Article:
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The Importance Of Sleep (Coming From A Sleep-Deprived Girl)

This article is written by a student writer from the Her Campus at VCU chapter.

Before coming to VCU, I didn’t realize how important sleep is when doing everyday tasks and activities. Sleep is so important, and I can’t stress this enough. Even though it sounds like common knowledge, I feel like it’s so important to highlight the benefits that a good night’s rest can bring. 

I really noticed the importance of sleep when I was driving back to my hometown, Virginia Beach,  from Richmond. The night before, I hadn’t gone to sleep until 4 a.m. but had to be on the road by 8:30 a.m. When I was driving, I noticed that I was zoning out and falling asleep, which led me to swerve my car from the lane I was in. Although I was fine after the drive, it was still so scary and especially dangerous to be driving in the very sleepy state that I was in. 

After this experience, I’ve started to prioritize my sleep more. I’ve noticed that I started to feel more awake and energized to start the day. Although it’s still a struggle to go to bed before 3 a.m. sometimes, there are so many benefits that come with going to sleep on time. 

According to the Sleep Foundation, getting better quality sleep can lead to improved mood, a healthy heart, regulated blood sugar, improved mental function, restored immune system, stress relief, better athletic performance and healthy weight. This shows that sleep is so important for many reasons other than just to rest. 

This all sounds really nice, right? But, how do you get more sleep? According to the Sleep Foundation, there are many ways to improve the quality of your sleep and how much sleep you get. Some tips include creating a consistent sleep schedule that realistically works for you, making a quality and comfortable sleep environment, avoiding caffeine before bedtime and in the late afternoon, exercising during the day, avoiding screens and blue light before bedtime and even talking to a doctor about sleep.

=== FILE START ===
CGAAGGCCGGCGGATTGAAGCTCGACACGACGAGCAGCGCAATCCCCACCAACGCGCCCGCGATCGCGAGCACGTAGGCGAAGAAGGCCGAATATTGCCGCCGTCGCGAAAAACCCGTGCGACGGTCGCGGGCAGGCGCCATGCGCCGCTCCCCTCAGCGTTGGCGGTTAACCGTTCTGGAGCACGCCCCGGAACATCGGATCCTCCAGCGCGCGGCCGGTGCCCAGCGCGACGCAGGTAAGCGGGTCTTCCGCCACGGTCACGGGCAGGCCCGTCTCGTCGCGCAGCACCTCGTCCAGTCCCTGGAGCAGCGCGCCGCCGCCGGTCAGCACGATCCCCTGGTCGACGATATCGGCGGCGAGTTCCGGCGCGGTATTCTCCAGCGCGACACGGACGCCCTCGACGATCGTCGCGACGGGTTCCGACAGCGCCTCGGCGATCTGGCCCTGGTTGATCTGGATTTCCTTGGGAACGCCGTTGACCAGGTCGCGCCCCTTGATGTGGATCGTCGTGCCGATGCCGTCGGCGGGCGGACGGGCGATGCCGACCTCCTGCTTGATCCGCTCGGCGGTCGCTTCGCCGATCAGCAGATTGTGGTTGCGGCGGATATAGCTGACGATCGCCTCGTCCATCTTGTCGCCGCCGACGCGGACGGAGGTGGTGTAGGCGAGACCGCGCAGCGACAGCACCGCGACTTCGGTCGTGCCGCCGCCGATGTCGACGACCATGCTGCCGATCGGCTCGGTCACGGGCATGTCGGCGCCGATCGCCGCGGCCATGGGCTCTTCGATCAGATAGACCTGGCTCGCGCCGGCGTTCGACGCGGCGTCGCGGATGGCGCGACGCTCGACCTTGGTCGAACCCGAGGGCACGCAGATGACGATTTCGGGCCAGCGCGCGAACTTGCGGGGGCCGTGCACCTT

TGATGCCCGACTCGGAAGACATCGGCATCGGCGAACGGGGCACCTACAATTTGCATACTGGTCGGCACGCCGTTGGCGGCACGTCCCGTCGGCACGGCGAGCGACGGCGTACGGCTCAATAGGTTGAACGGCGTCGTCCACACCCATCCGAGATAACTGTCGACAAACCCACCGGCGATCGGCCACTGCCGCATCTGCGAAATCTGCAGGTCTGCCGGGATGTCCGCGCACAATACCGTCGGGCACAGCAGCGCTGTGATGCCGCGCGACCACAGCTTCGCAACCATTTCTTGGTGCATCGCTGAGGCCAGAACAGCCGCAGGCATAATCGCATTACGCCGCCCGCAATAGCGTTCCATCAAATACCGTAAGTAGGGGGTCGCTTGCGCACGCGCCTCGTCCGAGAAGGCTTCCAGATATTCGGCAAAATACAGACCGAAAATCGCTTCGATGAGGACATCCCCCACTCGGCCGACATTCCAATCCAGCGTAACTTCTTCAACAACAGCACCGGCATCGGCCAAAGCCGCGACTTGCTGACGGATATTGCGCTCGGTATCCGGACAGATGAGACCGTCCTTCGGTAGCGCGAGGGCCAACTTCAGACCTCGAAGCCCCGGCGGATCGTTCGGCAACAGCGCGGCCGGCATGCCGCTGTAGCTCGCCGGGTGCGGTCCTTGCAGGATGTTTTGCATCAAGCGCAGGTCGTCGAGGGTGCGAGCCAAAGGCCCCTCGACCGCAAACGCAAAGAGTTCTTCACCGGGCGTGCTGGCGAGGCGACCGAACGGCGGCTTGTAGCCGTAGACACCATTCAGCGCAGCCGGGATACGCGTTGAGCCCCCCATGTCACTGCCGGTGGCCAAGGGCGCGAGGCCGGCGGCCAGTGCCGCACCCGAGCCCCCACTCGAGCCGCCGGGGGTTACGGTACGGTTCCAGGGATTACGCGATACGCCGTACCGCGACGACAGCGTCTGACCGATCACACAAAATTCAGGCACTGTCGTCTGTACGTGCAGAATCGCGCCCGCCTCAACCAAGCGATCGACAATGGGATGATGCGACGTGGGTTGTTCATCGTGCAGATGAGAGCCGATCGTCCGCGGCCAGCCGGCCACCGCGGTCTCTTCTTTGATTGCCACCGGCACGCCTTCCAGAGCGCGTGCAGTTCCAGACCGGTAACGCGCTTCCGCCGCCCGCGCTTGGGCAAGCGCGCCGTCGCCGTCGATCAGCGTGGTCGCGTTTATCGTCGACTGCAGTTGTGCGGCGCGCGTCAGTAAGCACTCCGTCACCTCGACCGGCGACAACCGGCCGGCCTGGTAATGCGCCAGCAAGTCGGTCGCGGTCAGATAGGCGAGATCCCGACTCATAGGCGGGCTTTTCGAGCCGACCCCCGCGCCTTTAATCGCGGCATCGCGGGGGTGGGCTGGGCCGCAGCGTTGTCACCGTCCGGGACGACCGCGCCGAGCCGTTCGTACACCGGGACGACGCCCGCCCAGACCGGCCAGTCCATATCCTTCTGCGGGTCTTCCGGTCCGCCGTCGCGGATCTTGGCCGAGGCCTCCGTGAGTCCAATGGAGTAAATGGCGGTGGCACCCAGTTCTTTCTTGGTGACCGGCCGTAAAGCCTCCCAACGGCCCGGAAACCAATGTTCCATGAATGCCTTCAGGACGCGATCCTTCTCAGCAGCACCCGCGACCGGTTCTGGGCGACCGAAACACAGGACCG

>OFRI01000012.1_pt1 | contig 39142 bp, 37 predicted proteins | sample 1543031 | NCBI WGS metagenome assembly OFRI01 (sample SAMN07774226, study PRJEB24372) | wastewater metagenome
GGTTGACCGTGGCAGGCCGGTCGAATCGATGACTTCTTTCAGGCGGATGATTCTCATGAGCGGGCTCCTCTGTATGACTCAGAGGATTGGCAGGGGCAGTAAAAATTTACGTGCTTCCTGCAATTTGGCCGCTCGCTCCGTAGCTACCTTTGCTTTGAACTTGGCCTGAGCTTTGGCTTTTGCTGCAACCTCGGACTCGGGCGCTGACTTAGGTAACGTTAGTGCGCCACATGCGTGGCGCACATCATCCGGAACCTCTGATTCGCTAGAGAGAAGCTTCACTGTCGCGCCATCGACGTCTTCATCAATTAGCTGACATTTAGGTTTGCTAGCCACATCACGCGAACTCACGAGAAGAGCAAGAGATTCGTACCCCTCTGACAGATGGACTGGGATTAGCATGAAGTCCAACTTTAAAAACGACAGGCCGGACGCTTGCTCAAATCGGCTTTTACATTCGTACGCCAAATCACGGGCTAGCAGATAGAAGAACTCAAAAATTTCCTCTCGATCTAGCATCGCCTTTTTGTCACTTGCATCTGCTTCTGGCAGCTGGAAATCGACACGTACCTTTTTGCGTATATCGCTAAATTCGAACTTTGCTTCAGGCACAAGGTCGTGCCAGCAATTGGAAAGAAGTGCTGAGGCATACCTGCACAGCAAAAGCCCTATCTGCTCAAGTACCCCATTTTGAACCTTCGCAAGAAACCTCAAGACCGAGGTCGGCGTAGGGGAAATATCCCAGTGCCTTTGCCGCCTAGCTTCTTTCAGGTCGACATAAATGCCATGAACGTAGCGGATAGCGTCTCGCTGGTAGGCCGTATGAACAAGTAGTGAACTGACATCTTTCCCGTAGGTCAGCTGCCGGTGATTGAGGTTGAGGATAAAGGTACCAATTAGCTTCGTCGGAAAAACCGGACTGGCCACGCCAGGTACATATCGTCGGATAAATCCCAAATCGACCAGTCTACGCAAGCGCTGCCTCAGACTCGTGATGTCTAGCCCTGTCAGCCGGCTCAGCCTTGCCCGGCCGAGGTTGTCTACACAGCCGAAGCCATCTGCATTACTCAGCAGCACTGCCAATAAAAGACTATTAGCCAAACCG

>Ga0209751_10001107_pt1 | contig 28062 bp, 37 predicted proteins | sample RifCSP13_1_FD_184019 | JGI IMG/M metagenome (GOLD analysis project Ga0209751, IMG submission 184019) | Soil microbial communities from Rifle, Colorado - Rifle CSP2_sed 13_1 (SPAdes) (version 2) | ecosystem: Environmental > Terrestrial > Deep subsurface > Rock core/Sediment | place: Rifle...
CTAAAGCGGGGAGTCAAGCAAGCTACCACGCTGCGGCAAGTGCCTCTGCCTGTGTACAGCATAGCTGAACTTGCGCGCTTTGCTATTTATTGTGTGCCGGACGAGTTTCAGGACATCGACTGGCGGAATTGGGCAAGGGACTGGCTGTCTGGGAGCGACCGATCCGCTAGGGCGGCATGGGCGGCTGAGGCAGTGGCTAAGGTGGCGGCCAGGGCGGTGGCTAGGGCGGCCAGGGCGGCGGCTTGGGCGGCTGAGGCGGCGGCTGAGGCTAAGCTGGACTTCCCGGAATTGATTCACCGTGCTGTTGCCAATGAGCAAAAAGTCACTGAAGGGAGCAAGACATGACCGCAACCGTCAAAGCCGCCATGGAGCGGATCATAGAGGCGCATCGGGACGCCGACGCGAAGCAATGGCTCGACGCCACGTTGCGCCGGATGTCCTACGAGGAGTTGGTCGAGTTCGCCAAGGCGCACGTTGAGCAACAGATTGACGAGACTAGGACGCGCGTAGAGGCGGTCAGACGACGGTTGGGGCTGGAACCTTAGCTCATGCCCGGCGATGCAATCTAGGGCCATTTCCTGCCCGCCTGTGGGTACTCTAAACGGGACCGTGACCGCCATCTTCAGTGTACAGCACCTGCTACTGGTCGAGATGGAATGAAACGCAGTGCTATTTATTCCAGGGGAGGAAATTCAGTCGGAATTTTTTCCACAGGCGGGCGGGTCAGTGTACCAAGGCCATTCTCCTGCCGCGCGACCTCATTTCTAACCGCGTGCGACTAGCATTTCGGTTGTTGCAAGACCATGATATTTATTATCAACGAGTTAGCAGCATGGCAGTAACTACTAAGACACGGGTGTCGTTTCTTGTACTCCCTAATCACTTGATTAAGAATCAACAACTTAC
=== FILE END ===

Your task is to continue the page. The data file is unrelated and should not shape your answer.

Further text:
All of these tips are extremely helpful, and you should all the more try them to see if they work for you. But, for me, with being a stressed-out teenage student, sometimes these tips are simply unrealistic. Although they sound really nice, sometimes I have late nights doing assignments or simply am just on my phone because I can’t sleep. So, what works for students like me?

Although I can’t give one whole solution that works for everyone, I can tell you what’s been working for me. Simply changing my mindset has led me to gradually go to sleep earlier. Training my brain to value sleep over working on assignments or staying up scrolling through Pinterest has allowed me to feel less guilty if I decide to have an early night. 

Getting a good night’s rest isn’t easy for everyone, but it is so important especially if you’re a burnt-out college student (like me, LOL). It can be the thing that keeps you from completely burning out. I encourage everyone reading this article to go to sleep at least 15 minutes earlier than you usually do. You never know, it could be really helpful. 

Amanda Vallieres is a class of 2027 VCU student. She is currently majoring in Psychology. Her interests are writing, fashion, reading, and painting. Also, her favorite subject to write about for hercampus is pop culture. She enjoys reading about any subject, but her favorite one to read about is science fiction. At VCU, she’s also apart of other clubs such as FACT (Filipino Americans Coming Together), VSA (Vietnamese Student Association), KAPWA, and Vintage Threads.